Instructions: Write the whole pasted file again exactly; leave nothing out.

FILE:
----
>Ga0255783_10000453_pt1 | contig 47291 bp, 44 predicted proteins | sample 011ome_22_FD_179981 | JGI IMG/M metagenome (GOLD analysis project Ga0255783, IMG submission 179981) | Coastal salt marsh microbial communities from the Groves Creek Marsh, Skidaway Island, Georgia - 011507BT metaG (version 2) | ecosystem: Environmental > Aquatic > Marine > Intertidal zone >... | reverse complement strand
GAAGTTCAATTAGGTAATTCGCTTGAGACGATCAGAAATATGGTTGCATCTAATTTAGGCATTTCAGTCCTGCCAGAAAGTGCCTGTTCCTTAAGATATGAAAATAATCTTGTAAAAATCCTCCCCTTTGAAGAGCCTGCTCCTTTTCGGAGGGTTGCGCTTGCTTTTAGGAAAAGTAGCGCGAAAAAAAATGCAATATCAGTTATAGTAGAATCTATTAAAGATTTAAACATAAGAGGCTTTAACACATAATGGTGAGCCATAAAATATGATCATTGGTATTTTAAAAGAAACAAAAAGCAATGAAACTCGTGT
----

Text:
>Ga0255783_10000453_pt1 | contig 47291 bp, 44 predicted proteins | sample 011ome_22_FD_179981 | JGI IMG/M metagenome (GOLD analysis project Ga0255783, IMG submission 179981) | Coastal salt marsh microbial communities from the Groves Creek Marsh, Skidaway Island, Georgia - 011507BT metaG (version 2) | ecosystem: Environmental > Aquatic > Marine > Intertidal zone >... | reverse complement strand
GAAGTTCAATTAGGTAATTCGCTTGAGACGATCAGAAATATGGTTGCATCTAATTTAGGCATTTCAGTCCTGCCAGAAAGTGCCTGTTCCTTAAGATATGAAAATAATCTTGTAAAAATCCTCCCCTTTGAAGAGCCTGCTCCTTTTCGGAGGGTTGCGCTTGCTTTTAGGAAAAGTAGCGCGAAAAAAAATGCAATATCAGTTATAGTAGAATCTATTAAAGATTTAAACATAAGAGGCTTTAACACATAATGGTGAGCCATAAAATATGATCATTGGTATTTTAAAAGAAACAAAAAGCAATGAAACTCGTGT